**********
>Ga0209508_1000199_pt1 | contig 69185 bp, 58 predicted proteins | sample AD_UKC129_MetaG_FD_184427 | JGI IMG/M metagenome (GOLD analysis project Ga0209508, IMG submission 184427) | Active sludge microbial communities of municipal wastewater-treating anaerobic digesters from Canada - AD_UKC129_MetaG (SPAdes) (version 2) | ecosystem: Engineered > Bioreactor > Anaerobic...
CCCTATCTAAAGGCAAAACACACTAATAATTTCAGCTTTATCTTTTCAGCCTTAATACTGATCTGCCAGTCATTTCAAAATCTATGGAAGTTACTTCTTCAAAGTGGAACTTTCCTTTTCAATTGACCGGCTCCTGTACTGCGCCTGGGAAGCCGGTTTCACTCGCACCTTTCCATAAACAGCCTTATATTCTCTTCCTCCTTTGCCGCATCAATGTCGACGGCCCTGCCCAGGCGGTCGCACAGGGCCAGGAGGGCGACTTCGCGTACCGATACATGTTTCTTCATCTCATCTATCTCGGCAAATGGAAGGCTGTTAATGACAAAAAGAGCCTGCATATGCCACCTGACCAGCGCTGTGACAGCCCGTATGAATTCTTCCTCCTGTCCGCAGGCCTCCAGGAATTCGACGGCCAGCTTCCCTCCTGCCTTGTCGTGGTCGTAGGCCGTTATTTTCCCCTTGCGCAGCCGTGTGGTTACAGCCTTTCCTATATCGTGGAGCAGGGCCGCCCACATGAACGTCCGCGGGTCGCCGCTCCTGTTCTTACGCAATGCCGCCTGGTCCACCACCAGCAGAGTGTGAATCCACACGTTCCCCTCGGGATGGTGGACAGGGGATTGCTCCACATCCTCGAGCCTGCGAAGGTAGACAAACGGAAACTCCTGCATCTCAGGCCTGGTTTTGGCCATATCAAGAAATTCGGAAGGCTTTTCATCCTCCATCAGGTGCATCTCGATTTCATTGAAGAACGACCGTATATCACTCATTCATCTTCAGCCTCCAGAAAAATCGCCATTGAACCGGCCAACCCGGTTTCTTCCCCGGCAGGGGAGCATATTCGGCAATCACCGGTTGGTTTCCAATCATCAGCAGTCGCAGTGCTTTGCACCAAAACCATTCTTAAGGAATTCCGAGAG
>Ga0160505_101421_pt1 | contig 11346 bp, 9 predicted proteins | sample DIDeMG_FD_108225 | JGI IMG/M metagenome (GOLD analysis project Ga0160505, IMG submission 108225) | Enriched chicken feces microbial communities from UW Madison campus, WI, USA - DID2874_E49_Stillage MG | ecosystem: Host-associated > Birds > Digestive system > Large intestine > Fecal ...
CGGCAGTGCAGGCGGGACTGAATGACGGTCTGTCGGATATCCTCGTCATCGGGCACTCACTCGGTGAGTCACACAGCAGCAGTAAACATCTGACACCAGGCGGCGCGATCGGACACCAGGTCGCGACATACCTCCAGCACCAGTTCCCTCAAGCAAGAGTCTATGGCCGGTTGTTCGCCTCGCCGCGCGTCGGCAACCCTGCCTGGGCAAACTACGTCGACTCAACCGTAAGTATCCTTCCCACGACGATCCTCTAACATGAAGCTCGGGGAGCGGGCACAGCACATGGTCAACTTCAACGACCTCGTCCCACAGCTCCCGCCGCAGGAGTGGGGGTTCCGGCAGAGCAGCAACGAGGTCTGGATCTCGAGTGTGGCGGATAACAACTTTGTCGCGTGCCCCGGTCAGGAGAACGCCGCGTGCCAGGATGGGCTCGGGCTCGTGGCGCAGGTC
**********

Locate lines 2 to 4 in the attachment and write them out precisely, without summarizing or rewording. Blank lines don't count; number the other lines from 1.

CCCTATCTAAAGGCAAAACACACTAATAATTTCAGCTTTATCTTTTCAGCCTTAATACTGATCTGCCAGTCATTTCAAAATCTATGGAAGTTACTTCTTCAAAGTGGAACTTTCCTTTTCAATTGACCGGCTCCTGTACTGCGCCTGGGAAGCCGGTTTCACTCGCACCTTTCCATAAACAGCCTTATATTCTCTTCCTCCTTTGCCGCATCAATGTCGACGGCCCTGCCCAGGCGGTCGCACAGGGCCAGGAGGGCGACTTCGCGTACCGATACATGTTTCTTCATCTCATCTATCTCGGCAAATGGAAGGCTGTTAATGACAAAAAGAGCCTGCATATGCCACCTGACCAGCGCTGTGACAGCCCGTATGAATTCTTCCTCCTGTCCGCAGGCCTCCAGGAATTCGACGGCCAGCTTCCCTCCTGCCTTGTCGTGGTCGTAGGCCGTTATTTTCCCCTTGCGCAGCCGTGTGGTTACAGCCTTTCCTATATCGTGGAGCAGGGCCGCCCACATGAACGTCCGCGGGTCGCCGCTCCTGTTCTTACGCAATGCCGCCTGGTCCACCACCAGCAGAGTGTGAATCCACACGTTCCCCTCGGGATGGTGGACAGGGGATTGCTCCACATCCTCGAGCCTGCGAAGGTAGACAAACGGAAACTCCTGCATCTCAGGCCTGGTTTTGGCCATATCAAGAAATTCGGAAGGCTTTTCATCCTCCATCAGGTGCATCTCGATTTCATTGAAGAACGACCGTATATCACTCATTCATCTTCAGCCTCCAGAAAAATCGCCATTGAACCGGCCAACCCGGTTTCTTCCCCGGCAGGGGAGCATATTCGGCAATCACCGGTTGGTTTCCAATCATCAGCAGTCGCAGTGCTTTGCACCAAAACCATTCTTAAGGAATTCCGAGAG
>Ga0160505_101421_pt1 | contig 11346 bp, 9 predicted proteins | sample DIDeMG_FD_108225 | JGI IMG/M metagenome (GOLD analysis project Ga0160505, IMG submission 108225) | Enriched chicken feces microbial communities from UW Madison campus, WI, USA - DID2874_E49_Stillage MG | ecosystem: Host-associated > Birds > Digestive system > Large intestine > Fecal ...
CGGCAGTGCAGGCGGGACTGAATGACGGTCTGTCGGATATCCTCGTCATCGGGCACTCACTCGGTGAGTCACACAGCAGCAGTAAACATCTGACACCAGGCGGCGCGATCGGACACCAGGTCGCGACATACCTCCAGCACCAGTTCCCTCAAGCAAGAGTCTATGGCCGGTTGTTCGCCTCGCCGCGCGTCGGCAACCCTGCCTGGGCAAACTACGTCGACTCAACCGTAAGTATCCTTCCCACGACGATCCTCTAACATGAAGCTCGGGGAGCGGGCACAGCACATGGTCAACTTCAACGACCTCGTCCCACAGCTCCCGCCGCAGGAGTGGGGGTTCCGGCAGAGCAGCAACGAGGTCTGGATCTCGAGTGTGGCGGATAACAACTTTGTCGCGTGCCCCGGTCAGGAGAACGCCGCGTGCCAGGATGGGCTCGGGCTCGTGGCGCAGGTC